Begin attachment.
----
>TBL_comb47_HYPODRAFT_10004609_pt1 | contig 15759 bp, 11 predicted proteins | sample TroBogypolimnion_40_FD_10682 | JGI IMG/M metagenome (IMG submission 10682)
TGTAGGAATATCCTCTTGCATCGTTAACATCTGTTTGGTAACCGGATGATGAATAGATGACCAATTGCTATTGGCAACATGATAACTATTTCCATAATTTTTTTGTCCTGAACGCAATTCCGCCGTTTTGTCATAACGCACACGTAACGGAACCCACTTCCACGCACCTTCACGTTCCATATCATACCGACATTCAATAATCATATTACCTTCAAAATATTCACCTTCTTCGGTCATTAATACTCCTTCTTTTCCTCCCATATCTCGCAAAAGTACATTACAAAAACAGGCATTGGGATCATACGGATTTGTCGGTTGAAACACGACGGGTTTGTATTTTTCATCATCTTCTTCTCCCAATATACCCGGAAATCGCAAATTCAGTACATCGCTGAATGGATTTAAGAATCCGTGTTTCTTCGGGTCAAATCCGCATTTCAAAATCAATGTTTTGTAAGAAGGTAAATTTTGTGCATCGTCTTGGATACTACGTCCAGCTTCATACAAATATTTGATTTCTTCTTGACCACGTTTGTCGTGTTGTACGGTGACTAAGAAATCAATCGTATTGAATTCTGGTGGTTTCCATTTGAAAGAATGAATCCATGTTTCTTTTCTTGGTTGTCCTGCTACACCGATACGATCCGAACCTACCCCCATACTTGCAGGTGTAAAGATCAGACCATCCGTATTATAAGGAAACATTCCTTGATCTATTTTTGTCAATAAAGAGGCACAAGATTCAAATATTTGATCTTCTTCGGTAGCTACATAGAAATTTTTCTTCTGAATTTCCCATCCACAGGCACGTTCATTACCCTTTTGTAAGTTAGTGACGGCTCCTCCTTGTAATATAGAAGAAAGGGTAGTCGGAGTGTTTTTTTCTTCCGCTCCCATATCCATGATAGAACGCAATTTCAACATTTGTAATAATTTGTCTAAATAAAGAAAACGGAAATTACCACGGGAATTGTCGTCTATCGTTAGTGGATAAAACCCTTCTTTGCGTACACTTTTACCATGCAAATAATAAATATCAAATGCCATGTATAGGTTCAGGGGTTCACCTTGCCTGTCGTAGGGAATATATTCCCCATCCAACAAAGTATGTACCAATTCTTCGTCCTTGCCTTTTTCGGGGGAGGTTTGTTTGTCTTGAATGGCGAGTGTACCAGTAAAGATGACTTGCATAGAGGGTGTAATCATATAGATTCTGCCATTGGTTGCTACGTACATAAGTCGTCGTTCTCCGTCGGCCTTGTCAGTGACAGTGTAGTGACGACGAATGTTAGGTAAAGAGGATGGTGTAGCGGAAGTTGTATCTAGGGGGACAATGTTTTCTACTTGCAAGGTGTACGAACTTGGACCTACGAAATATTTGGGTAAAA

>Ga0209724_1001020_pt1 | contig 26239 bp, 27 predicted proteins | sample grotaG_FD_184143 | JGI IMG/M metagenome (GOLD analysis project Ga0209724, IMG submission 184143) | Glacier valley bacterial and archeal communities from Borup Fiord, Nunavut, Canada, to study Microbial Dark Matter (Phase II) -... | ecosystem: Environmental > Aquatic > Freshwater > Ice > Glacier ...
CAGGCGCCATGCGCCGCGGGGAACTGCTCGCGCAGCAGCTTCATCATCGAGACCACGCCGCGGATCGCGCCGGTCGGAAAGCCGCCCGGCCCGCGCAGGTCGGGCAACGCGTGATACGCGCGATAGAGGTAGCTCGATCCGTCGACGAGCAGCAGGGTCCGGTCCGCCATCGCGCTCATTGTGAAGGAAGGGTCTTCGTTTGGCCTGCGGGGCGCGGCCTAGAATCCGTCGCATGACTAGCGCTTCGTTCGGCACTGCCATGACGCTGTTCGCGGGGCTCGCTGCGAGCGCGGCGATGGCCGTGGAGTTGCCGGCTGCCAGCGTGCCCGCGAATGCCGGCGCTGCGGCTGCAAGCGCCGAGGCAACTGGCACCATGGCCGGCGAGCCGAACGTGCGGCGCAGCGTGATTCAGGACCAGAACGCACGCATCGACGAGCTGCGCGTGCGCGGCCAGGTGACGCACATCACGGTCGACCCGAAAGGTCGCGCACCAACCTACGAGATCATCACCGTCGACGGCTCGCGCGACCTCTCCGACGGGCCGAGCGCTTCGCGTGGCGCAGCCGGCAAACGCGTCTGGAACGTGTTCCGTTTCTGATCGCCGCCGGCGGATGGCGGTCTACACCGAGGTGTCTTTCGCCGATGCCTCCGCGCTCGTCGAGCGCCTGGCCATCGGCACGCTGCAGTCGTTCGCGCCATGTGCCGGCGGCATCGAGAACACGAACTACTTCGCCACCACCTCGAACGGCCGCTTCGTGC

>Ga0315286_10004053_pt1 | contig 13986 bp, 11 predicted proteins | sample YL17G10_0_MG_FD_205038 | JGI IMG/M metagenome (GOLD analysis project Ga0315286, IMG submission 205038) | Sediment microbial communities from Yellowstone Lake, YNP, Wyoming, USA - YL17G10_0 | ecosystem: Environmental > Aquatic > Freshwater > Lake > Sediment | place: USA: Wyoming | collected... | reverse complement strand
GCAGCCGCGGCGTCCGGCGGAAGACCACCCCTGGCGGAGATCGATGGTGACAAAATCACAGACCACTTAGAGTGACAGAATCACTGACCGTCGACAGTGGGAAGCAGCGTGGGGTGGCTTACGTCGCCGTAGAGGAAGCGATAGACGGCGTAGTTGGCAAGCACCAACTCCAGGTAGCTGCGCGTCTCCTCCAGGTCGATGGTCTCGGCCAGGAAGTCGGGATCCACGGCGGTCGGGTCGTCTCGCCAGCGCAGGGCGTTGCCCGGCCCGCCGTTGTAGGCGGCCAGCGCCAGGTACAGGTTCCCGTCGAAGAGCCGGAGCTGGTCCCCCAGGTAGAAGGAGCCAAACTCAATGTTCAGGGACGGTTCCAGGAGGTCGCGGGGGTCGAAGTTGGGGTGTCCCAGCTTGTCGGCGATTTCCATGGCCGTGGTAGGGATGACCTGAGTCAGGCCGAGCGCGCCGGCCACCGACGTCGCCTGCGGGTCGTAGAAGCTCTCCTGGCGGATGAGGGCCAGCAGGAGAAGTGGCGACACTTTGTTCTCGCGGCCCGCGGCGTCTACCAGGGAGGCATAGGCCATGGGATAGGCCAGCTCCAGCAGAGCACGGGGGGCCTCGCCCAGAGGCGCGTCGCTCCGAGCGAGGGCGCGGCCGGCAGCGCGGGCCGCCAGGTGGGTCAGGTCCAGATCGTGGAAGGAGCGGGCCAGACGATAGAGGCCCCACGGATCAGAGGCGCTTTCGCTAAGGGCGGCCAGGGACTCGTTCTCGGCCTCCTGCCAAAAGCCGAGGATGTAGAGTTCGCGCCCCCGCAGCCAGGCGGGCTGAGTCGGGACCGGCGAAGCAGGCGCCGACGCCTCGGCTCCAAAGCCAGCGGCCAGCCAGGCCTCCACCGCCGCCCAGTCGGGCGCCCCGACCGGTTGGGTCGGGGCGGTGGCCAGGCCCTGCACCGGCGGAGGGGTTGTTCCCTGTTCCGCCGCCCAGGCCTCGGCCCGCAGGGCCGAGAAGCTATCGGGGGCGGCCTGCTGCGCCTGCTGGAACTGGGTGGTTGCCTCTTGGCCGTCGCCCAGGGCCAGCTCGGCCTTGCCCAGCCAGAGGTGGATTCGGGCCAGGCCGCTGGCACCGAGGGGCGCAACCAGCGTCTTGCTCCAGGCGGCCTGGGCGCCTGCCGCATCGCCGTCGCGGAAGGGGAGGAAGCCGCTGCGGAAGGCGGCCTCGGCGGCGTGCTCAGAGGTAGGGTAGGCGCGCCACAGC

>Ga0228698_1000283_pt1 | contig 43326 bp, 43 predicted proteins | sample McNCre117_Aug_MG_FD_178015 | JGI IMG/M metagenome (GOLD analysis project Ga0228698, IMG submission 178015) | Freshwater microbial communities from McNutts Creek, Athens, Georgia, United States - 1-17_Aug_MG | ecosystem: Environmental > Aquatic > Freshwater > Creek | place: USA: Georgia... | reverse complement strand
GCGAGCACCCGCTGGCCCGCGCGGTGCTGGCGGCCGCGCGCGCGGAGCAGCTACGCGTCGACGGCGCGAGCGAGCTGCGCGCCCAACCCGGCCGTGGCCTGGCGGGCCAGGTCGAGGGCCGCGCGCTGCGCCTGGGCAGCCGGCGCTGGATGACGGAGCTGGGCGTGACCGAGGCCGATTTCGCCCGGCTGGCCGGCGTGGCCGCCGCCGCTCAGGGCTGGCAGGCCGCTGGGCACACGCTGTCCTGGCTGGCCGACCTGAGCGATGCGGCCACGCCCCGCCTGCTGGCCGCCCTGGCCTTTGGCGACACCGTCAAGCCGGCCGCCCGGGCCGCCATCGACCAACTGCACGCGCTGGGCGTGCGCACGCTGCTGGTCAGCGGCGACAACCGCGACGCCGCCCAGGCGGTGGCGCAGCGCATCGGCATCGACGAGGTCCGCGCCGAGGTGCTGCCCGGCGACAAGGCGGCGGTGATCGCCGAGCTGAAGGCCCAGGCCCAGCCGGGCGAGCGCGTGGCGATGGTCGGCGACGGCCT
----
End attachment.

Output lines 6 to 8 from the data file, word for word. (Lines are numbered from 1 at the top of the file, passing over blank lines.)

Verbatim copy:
GCAGCCGCGGCGTCCGGCGGAAGACCACCCCTGGCGGAGATCGATGGTGACAAAATCACAGACCACTTAGAGTGACAGAATCACTGACCGTCGACAGTGGGAAGCAGCGTGGGGTGGCTTACGTCGCCGTAGAGGAAGCGATAGACGGCGTAGTTGGCAAGCACCAACTCCAGGTAGCTGCGCGTCTCCTCCAGGTCGATGGTCTCGGCCAGGAAGTCGGGATCCACGGCGGTCGGGTCGTCTCGCCAGCGCAGGGCGTTGCCCGGCCCGCCGTTGTAGGCGGCCAGCGCCAGGTACAGGTTCCCGTCGAAGAGCCGGAGCTGGTCCCCCAGGTAGAAGGAGCCAAACTCAATGTTCAGGGACGGTTCCAGGAGGTCGCGGGGGTCGAAGTTGGGGTGTCCCAGCTTGTCGGCGATTTCCATGGCCGTGGTAGGGATGACCTGAGTCAGGCCGAGCGCGCCGGCCACCGACGTCGCCTGCGGGTCGTAGAAGCTCTCCTGGCGGATGAGGGCCAGCAGGAGAAGTGGCGACACTTTGTTCTCGCGGCCCGCGGCGTCTACCAGGGAGGCATAGGCCATGGGATAGGCCAGCTCCAGCAGAGCACGGGGGGCCTCGCCCAGAGGCGCGTCGCTCCGAGCGAGGGCGCGGCCGGCAGCGCGGGCCGCCAGGTGGGTCAGGTCCAGATCGTGGAAGGAGCGGGCCAGACGATAGAGGCCCCACGGATCAGAGGCGCTTTCGCTAAGGGCGGCCAGGGACTCGTTCTCGGCCTCCTGCCAAAAGCCGAGGATGTAGAGTTCGCGCCCCCGCAGCCAGGCGGGCTGAGTCGGGACCGGCGAAGCAGGCGCCGACGCCTCGGCTCCAAAGCCAGCGGCCAGCCAGGCCTCCACCGCCGCCCAGTCGGGCGCCCCGACCGGTTGGGTCGGGGCGGTGGCCAGGCCCTGCACCGGCGGAGGGGTTGTTCCCTGTTCCGCCGCCCAGGCCTCGGCCCGCAGGGCCGAGAAGCTATCGGGGGCGGCCTGCTGCGCCTGCTGGAACTGGGTGGTTGCCTCTTGGCCGTCGCCCAGGGCCAGCTCGGCCTTGCCCAGCCAGAGGTGGATTCGGGCCAGGCCGCTGGCACCGAGGGGCGCAACCAGCGTCTTGCTCCAGGCGGCCTGGGCGCCTGCCGCATCGCCGTCGCGGAAGGGGAGGAAGCCGCTGCGGAAGGCGGCCTCGGCGGCGTGCTCAGAGGTAGGGTAGGCGCGCCACAGC

>Ga0228698_1000283_pt1 | contig 43326 bp, 43 predicted proteins | sample McNCre117_Aug_MG_FD_178015 | JGI IMG/M metagenome (GOLD analysis project Ga0228698, IMG submission 178015) | Freshwater microbial communities from McNutts Creek, Athens, Georgia, United States - 1-17_Aug_MG | ecosystem: Environmental > Aquatic > Freshwater > Creek | place: USA: Georgia... | reverse complement strand
GCGAGCACCCGCTGGCCCGCGCGGTGCTGGCGGCCGCGCGCGCGGAGCAGCTACGCGTCGACGGCGCGAGCGAGCTGCGCGCCCAACCCGGCCGTGGCCTGGCGGGCCAGGTCGAGGGCCGCGCGCTGCGCCTGGGCAGCCGGCGCTGGATGACGGAGCTGGGCGTGACCGAGGCCGATTTCGCCCGGCTGGCCGGCGTGGCCGCCGCCGCTCAGGGCTGGCAGGCCGCTGGGCACACGCTGTCCTGGCTGGCCGACCTGAGCGATGCGGCCACGCCCCGCCTGCTGGCCGCCCTGGCCTTTGGCGACACCGTCAAGCCGGCCGCCCGGGCCGCCATCGACCAACTGCACGCGCTGGGCGTGCGCACGCTGCTGGTCAGCGGCGACAACCGCGACGCCGCCCAGGCGGTGGCGCAGCGCATCGGCATCGACGAGGTCCGCGCCGAGGTGCTGCCCGGCGACAAGGCGGCGGTGATCGCCGAGCTGAAGGCCCAGGCCCAGCCGGGCGAGCGCGTGGCGATGGTCGGCGACGGCCT